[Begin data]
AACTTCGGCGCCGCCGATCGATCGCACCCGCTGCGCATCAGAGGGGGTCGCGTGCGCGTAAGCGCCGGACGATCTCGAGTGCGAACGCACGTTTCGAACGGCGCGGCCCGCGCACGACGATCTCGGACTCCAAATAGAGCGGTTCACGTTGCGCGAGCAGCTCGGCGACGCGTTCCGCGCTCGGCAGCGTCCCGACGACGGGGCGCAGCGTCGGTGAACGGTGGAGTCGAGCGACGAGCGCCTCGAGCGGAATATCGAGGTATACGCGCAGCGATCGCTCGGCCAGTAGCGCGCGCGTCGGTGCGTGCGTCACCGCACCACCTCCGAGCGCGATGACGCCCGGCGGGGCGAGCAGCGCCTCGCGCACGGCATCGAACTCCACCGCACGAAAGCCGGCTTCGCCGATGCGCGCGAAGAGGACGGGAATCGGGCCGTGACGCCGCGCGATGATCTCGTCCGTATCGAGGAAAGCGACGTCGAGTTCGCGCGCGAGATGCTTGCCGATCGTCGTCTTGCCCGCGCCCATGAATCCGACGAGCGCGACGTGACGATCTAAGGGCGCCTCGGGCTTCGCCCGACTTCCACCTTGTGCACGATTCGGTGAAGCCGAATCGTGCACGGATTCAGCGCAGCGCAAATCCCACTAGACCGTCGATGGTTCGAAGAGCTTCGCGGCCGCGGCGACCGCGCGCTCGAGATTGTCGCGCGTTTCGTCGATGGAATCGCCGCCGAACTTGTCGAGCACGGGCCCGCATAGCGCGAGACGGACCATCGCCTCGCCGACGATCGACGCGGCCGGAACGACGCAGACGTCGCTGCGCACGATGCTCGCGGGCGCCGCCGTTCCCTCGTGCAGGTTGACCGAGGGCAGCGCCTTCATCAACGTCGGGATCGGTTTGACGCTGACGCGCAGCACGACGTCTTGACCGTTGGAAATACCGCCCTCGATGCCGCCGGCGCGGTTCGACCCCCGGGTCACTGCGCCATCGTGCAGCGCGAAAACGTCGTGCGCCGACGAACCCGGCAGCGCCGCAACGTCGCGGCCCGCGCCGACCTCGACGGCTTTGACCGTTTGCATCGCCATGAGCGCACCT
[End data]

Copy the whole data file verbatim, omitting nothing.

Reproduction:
AACTTCGGCGCCGCCGATCGATCGCACCCGCTGCGCATCAGAGGGGGTCGCGTGCGCGTAAGCGCCGGACGATCTCGAGTGCGAACGCACGTTTCGAACGGCGCGGCCCGCGCACGACGATCTCGGACTCCAAATAGAGCGGTTCACGTTGCGCGAGCAGCTCGGCGACGCGTTCCGCGCTCGGCAGCGTCCCGACGACGGGGCGCAGCGTCGGTGAACGGTGGAGTCGAGCGACGAGCGCCTCGAGCGGAATATCGAGGTATACGCGCAGCGATCGCTCGGCCAGTAGCGCGCGCGTCGGTGCGTGCGTCACCGCACCACCTCCGAGCGCGATGACGCCCGGCGGGGCGAGCAGCGCCTCGCGCACGGCATCGAACTCCACCGCACGAAAGCCGGCTTCGCCGATGCGCGCGAAGAGGACGGGAATCGGGCCGTGACGCCGCGCGATGATCTCGTCCGTATCGAGGAAAGCGACGTCGAGTTCGCGCGCGAGATGCTTGCCGATCGTCGTCTTGCCCGCGCCCATGAATCCGACGAGCGCGACGTGACGATCTAAGGGCGCCTCGGGCTTCGCCCGACTTCCACCTTGTGCACGATTCGGTGAAGCCGAATCGTGCACGGATTCAGCGCAGCGCAAATCCCACTAGACCGTCGATGGTTCGAAGAGCTTCGCGGCCGCGGCGACCGCGCGCTCGAGATTGTCGCGCGTTTCGTCGATGGAATCGCCGCCGAACTTGTCGAGCACGGGCCCGCATAGCGCGAGACGGACCATCGCCTCGCCGACGATCGACGCGGCCGGAACGACGCAGACGTCGCTGCGCACGATGCTCGCGGGCGCCGCCGTTCCCTCGTGCAGGTTGACCGAGGGCAGCGCCTTCATCAACGTCGGGATCGGTTTGACGCTGACGCGCAGCACGACGTCTTGACCGTTGGAAATACCGCCCTCGATGCCGCCGGCGCGGTTCGACCCCCGGGTCACTGCGCCATCGTGCAGCGCGAAAACGTCGTGCGCCGACGAACCCGGCAGCGCCGCAACGTCGCGGCCCGCGCCGACCTCGACGGCTTTGACCGTTTGCATCGCCATGAGCGCACCT